The brilliant red berries on this cultivar of our native Hawthorn make it a show-stopper. ‘Winter King’ is loved for its fragrant white blooms in spring and its thornless stems, making it much kinder to the gardener than the traditional thorny Hawthorns. Find a group of five ‘Winter Kings’ at the southwest corner of the lower Vollmer parking lot.


December Cylburn WinterberryIlex verticilatta ‘Red Sprite’ (Winterberry)

This deciduous holly is known for its large, vividly red berries, a favorite with our birds. ‘Red Sprite’ is a female cultivar of the native winterberry, easily grown in sun or semi-sunny locations, adaptable to very wet soil conditions. It fruits well if a male pollinizer such as ‘Jim Dandy’ is nearby. Find ours on the south side of the Larrabee Garden.

December Cylburn HollyIlex x koehneana ‘Ruby’ (Koehne Holly)

‘Ruby’ is a cultivar Koehne holly, a cross between Ilex aquifolium and I. latifolia. The shiny dark green leaves make Koehne hollies an attractive choice when a large dense holly is desired (it typically grows to over 15’ and is almost as wide). The clusters of berries on an attractive pyramidal shape are widely admired. Plant this and other evergreen hollies in full sun. Cylburn’s ‘Ruby’ is located on the east side of the East Oval Holly Collection, near several other Koehne cultivars.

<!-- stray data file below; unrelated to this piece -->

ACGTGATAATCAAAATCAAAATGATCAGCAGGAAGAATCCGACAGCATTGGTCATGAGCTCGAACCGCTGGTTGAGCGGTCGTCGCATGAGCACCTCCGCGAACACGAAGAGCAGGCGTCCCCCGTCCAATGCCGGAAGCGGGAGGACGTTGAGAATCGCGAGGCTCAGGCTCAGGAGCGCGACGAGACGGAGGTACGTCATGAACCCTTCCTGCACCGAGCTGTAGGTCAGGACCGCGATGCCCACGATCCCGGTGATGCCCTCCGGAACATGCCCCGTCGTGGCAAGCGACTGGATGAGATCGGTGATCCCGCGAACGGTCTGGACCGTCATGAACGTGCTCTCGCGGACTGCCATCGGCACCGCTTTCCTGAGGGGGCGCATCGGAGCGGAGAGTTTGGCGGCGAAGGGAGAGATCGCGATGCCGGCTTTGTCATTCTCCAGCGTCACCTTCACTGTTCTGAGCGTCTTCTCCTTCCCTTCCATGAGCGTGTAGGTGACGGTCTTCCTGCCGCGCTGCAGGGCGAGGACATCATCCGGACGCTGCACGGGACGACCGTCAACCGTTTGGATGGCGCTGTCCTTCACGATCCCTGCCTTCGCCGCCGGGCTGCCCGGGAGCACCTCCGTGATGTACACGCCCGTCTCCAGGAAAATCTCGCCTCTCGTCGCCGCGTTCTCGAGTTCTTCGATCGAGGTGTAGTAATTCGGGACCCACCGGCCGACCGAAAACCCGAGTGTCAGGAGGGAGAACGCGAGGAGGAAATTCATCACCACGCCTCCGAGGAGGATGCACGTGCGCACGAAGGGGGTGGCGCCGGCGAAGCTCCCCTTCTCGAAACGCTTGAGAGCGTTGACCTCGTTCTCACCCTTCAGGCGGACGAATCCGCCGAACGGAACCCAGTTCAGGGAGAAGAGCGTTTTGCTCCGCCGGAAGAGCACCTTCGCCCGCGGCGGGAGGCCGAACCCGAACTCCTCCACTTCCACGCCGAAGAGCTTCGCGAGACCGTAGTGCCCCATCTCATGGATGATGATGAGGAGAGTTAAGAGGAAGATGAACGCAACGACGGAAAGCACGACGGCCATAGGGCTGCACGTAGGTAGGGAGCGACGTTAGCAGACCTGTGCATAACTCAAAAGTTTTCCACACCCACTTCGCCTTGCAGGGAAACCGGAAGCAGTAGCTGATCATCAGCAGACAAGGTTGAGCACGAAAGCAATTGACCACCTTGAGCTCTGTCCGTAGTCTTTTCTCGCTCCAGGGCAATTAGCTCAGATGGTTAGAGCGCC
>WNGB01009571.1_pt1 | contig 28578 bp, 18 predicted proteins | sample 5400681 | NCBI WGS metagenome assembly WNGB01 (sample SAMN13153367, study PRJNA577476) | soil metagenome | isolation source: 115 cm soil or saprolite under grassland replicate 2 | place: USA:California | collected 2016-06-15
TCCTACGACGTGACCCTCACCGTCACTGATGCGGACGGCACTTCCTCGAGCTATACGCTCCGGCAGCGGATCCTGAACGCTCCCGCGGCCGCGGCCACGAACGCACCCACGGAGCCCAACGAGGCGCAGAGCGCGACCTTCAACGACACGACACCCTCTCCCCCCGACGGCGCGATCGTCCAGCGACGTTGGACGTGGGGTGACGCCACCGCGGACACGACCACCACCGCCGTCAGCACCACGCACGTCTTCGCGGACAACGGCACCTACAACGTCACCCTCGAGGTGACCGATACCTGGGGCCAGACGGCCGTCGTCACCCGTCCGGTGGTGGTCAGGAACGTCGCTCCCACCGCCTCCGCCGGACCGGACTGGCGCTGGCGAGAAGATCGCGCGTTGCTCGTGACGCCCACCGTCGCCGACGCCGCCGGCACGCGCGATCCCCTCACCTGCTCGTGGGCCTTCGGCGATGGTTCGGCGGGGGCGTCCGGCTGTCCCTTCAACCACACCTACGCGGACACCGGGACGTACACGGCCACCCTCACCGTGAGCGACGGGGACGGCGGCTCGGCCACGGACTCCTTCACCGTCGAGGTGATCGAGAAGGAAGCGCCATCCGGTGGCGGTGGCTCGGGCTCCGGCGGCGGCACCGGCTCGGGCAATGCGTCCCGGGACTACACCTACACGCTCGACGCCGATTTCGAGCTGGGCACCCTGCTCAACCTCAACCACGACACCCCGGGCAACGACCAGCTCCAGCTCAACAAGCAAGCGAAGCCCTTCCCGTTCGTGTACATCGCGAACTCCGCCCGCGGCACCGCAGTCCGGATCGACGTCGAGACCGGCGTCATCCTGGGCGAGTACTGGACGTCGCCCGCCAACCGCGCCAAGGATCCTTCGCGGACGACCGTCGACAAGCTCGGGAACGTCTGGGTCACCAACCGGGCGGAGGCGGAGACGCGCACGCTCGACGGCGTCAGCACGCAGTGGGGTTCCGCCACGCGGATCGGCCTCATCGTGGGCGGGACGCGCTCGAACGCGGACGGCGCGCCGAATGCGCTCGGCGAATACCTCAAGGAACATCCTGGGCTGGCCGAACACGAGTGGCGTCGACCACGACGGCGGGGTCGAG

December Cylburn JuniperJuniperus virginiana ‘Grey Owl’ (Red Cedar)

The beautiful blue-grey foliage of this native cedar shows off prolific bluish berries in the late fall and early winter. Native to this region, this easily grown conifer is an excellent landscaping choice for a full sun location. Cylburn has a conifer collection in the woods, on the north side of the asphalt walkway near to the north ends of the greenhouses.

December Cylburn Scotch PinePinus sylvestris ‘Gold Coin’ (Scotch Pine)

This Scotch Pine is pyramidal with mint green foliage in the summer that turns bright golden yellow in the cooler temperatures of fall and winter. Plant this bright pine in full sun. Also a part of the Moudry Conifer Collection near the western end of the planting.


Winter is also a time to get close to the trees and appreciate things that may not be as noticeable in other seasons, like the texture and patterns on the bark. Two examples are the Ulmus parvifolia (Chinese Elm or Lacebark Elm) and the Lagerstroemia ‘Acoma’ (Crape Myrtle).